For a show about near-death experiences where every moment should hold a tension-filled reminder of mortality, “I’m Alive” is bizarrely dull. No other network on earth could turn the screams of a fatal spider bite victim into sleep-inducing lullabies as effectively as Animal Planet.

“I’m Alive!”

Fridays at 9 p.m.
Animal Planet

“I’m Alive” focuses on individuals who have had extreme, dangerous and life-threatening experiences with creatures like black widows, charging elephants and sharks. The survivors give interviews along with family or friends who were present at the attack.

Scattered through these interviews, which are usually just statements of how painful, scary and worrying the whole affair was, are dreadfully shot reenactments using doubles so unrecognizable to their real-life counterparts that even if they were wearing matching shirts, it would still be difficult to tell who is supposed to be whom. Nametags would remedy the whole problem, and in truth, couldn’t possibly take away from the quality of the show.

A good portion of these reenacted scenes are close-ups of different actors’ eyes as well as strange shaking shots of bathroom walls, elbows and up-close pieces of individual’s faces. Sometimes close-ups of interviewee’s eyes will jump to close-ups of their double’s eyes before the camera moves on to someone else’s forehead (it is difficult to tell whose).

“I’m Alive” has a definite case of the wandering cameraman. Between the bad acting of the mystery doubles and the terrible cinematography of both cut scenes and interviews, it’s exceptionally tricky to tell what’s going on. Added to this whole mess are strange fact cards that linger on screen for what seems like five minutes. No one reads that slowly. Clearly these are devices used to soak up a little bit of the show’s extra time and remove any chance of the show building suspense.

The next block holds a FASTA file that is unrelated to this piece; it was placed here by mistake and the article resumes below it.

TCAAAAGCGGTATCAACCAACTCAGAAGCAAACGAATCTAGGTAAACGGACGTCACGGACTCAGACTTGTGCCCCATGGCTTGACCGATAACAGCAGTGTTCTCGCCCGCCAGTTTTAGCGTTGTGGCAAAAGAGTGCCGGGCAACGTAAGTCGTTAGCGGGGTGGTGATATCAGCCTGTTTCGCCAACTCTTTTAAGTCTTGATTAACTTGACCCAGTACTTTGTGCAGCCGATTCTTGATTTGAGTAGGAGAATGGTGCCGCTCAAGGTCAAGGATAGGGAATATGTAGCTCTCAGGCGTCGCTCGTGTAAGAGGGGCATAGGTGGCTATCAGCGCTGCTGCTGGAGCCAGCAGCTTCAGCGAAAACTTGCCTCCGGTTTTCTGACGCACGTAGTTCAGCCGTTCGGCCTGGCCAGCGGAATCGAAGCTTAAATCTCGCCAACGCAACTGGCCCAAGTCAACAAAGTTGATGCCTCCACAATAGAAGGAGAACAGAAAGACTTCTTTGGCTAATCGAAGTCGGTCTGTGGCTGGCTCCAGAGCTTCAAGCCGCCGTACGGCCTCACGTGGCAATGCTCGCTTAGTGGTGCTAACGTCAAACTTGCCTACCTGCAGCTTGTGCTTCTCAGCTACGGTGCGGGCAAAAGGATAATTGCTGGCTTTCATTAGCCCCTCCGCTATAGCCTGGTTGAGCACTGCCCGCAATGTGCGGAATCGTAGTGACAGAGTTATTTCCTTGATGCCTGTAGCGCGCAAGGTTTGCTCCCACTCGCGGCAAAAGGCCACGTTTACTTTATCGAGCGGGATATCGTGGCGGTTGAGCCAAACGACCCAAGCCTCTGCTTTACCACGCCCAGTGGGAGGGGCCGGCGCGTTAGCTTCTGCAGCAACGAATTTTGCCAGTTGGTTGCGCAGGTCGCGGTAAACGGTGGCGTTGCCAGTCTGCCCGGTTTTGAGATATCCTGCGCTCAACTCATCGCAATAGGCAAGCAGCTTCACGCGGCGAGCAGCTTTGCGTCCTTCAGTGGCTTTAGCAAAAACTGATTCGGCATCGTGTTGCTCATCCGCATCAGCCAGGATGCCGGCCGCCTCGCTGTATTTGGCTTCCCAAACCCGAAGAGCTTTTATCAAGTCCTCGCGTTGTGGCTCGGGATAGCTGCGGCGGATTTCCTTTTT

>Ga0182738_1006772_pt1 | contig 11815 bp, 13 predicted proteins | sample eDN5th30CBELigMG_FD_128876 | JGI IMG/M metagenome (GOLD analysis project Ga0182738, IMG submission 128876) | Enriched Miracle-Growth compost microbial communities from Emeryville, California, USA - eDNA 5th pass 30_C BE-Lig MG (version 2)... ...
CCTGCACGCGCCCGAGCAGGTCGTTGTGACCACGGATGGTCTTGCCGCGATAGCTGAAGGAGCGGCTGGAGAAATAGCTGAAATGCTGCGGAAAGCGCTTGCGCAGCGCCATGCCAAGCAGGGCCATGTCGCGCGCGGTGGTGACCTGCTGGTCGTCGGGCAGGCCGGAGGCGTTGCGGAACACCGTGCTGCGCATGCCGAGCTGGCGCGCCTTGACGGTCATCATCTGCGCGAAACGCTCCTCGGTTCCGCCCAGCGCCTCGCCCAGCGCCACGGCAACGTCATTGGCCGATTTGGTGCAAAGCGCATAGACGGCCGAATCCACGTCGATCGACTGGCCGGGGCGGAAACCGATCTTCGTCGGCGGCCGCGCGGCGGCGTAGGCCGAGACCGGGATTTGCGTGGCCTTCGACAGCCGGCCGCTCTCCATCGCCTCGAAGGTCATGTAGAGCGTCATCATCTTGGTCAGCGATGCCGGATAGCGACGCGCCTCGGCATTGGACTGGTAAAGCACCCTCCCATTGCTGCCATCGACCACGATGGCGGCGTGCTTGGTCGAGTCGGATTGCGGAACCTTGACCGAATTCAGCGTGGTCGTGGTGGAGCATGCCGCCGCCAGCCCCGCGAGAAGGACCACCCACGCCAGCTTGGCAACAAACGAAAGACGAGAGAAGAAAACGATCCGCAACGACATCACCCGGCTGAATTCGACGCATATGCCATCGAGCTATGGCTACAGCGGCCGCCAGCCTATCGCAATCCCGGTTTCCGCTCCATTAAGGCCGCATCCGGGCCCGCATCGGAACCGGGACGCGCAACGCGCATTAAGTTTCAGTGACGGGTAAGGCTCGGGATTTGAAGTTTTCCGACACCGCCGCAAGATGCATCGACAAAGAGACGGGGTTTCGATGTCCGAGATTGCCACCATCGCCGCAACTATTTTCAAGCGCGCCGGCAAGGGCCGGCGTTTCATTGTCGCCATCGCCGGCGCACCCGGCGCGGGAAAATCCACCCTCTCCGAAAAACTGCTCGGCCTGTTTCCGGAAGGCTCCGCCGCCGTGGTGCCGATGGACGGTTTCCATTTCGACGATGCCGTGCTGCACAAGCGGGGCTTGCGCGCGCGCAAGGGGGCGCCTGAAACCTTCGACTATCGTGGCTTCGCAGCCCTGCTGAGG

The ending is perhaps the worst portion of “I’m Alive.” Shots of a hand brushing through grass (please don’t be confused, this is not a review of “Gladiator”) as the victim nears death are followed soon after by scenes of the victim’s life afterward (presumably to show how much he had to live for). Home videos of him playing the trumpet in a high school band room and dyeing eggs for Easter are moments of his life no one cares to see. If he’s not at least struggling for life, there is absolutely no incentive to watch the show.

All in all, the show simply lacks any sort of flow. Each sentence spoken is interrupted at least three or four times by fact cards, reenactments and even sound effects. Television is naturally always broken up by commercial breaks, which means the TV producers’ main challenge is helping viewers forget that the commercials ever interrupted. Instead, “I’m Alive” breaks up the show to the extent that viewers feel the need for a recap after returning from commercials.

Ultimately, “I’m Alive” is dreadfully dull and poorly executed, capturing little if any of viewers’ attention, and it offers none of the potential excitement an elephant attack should provide.

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